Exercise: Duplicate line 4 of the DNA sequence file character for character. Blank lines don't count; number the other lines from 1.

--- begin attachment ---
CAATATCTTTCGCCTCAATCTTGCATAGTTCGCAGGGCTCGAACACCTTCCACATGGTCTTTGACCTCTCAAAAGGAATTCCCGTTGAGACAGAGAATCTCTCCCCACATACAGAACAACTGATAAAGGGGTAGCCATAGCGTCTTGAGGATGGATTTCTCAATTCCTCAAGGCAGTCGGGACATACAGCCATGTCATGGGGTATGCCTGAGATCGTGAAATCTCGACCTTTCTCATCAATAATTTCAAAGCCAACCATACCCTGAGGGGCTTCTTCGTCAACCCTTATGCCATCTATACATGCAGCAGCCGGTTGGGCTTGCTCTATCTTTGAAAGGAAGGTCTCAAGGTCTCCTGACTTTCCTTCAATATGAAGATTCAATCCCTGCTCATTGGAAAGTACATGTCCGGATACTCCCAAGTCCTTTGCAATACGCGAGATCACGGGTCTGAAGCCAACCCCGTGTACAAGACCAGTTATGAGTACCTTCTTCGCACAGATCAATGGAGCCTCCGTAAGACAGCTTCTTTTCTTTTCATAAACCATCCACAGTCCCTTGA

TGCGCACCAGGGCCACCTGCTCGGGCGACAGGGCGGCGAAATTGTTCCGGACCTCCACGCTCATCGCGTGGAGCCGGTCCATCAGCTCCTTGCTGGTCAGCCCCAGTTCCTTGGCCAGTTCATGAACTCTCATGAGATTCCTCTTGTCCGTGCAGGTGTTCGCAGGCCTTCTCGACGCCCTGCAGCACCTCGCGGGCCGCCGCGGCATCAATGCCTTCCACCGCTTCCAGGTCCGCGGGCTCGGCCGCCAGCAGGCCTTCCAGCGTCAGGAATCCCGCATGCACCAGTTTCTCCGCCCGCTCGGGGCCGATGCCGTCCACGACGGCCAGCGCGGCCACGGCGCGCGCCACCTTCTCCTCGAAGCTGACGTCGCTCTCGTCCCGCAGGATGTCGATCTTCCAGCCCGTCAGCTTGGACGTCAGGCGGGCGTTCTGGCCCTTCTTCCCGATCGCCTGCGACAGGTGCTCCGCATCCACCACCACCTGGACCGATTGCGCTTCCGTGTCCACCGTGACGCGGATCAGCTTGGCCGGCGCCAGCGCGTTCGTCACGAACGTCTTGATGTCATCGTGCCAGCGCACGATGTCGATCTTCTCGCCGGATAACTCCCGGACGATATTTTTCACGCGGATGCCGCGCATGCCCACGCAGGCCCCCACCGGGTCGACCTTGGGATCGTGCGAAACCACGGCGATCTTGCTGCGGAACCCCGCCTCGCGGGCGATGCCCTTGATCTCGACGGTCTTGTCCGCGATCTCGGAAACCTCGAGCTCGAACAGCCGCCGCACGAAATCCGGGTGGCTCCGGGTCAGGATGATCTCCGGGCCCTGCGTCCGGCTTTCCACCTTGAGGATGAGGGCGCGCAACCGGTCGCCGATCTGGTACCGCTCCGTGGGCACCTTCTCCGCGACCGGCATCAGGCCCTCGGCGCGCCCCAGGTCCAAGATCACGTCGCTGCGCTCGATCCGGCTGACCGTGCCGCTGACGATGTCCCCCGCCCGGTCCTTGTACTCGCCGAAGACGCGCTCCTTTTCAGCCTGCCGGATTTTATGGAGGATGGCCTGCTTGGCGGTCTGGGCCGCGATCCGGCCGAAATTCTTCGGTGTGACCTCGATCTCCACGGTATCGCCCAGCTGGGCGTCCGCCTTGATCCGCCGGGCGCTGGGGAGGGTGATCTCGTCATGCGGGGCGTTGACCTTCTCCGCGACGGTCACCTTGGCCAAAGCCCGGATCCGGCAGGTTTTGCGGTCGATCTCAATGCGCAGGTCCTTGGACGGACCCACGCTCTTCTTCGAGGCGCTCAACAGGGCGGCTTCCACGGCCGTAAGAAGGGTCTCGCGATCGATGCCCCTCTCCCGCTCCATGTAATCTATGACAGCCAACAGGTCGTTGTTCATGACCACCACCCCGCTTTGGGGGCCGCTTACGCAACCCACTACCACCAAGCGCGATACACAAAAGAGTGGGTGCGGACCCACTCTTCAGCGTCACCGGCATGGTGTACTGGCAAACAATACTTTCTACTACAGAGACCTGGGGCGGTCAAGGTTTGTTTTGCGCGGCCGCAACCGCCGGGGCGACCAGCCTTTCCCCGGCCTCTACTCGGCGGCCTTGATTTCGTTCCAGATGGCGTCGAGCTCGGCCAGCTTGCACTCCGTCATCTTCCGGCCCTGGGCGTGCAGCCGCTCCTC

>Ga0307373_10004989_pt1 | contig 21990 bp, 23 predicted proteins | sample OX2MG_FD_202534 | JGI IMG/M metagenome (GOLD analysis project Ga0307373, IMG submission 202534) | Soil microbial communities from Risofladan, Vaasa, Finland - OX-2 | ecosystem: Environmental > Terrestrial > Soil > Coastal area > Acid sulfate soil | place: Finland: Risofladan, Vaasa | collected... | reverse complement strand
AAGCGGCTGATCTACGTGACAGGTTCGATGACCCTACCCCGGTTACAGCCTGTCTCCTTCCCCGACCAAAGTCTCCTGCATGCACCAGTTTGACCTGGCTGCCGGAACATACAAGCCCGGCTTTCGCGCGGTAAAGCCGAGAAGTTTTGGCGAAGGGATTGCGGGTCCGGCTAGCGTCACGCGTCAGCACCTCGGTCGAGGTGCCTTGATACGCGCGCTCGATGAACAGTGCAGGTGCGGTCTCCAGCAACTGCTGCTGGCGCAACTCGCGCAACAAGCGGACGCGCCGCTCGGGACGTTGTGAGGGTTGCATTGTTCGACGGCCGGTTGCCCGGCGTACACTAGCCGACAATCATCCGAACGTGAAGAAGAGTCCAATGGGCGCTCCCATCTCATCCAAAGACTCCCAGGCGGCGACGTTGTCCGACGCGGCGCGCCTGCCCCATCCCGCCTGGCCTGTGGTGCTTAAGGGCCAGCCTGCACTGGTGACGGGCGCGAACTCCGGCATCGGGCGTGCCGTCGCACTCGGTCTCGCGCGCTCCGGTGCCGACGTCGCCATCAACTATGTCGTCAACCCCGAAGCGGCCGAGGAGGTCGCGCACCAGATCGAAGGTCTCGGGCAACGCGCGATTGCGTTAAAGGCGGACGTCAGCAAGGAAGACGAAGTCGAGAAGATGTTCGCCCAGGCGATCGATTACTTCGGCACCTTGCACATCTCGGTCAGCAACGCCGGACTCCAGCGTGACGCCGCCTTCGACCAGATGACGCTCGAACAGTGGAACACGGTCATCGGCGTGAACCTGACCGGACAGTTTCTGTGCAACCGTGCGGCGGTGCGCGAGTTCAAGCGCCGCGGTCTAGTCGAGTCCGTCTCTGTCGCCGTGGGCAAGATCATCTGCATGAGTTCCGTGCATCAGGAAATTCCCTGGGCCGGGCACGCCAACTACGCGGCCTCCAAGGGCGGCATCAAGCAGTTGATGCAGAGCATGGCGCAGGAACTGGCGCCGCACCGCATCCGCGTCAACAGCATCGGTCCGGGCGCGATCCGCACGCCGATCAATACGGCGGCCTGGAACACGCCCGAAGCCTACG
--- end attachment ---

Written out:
AAGCGGCTGATCTACGTGACAGGTTCGATGACCCTACCCCGGTTACAGCCTGTCTCCTTCCCCGACCAAAGTCTCCTGCATGCACCAGTTTGACCTGGCTGCCGGAACATACAAGCCCGGCTTTCGCGCGGTAAAGCCGAGAAGTTTTGGCGAAGGGATTGCGGGTCCGGCTAGCGTCACGCGTCAGCACCTCGGTCGAGGTGCCTTGATACGCGCGCTCGATGAACAGTGCAGGTGCGGTCTCCAGCAACTGCTGCTGGCGCAACTCGCGCAACAAGCGGACGCGCCGCTCGGGACGTTGTGAGGGTTGCATTGTTCGACGGCCGGTTGCCCGGCGTACACTAGCCGACAATCATCCGAACGTGAAGAAGAGTCCAATGGGCGCTCCCATCTCATCCAAAGACTCCCAGGCGGCGACGTTGTCCGACGCGGCGCGCCTGCCCCATCCCGCCTGGCCTGTGGTGCTTAAGGGCCAGCCTGCACTGGTGACGGGCGCGAACTCCGGCATCGGGCGTGCCGTCGCACTCGGTCTCGCGCGCTCCGGTGCCGACGTCGCCATCAACTATGTCGTCAACCCCGAAGCGGCCGAGGAGGTCGCGCACCAGATCGAAGGTCTCGGGCAACGCGCGATTGCGTTAAAGGCGGACGTCAGCAAGGAAGACGAAGTCGAGAAGATGTTCGCCCAGGCGATCGATTACTTCGGCACCTTGCACATCTCGGTCAGCAACGCCGGACTCCAGCGTGACGCCGCCTTCGACCAGATGACGCTCGAACAGTGGAACACGGTCATCGGCGTGAACCTGACCGGACAGTTTCTGTGCAACCGTGCGGCGGTGCGCGAGTTCAAGCGCCGCGGTCTAGTCGAGTCCGTCTCTGTCGCCGTGGGCAAGATCATCTGCATGAGTTCCGTGCATCAGGAAATTCCCTGGGCCGGGCACGCCAACTACGCGGCCTCCAAGGGCGGCATCAAGCAGTTGATGCAGAGCATGGCGCAGGAACTGGCGCCGCACCGCATCCGCGTCAACAGCATCGGTCCGGGCGCGATCCGCACGCCGATCAATACGGCGGCCTGGAACACGCCCGAAGCCTACG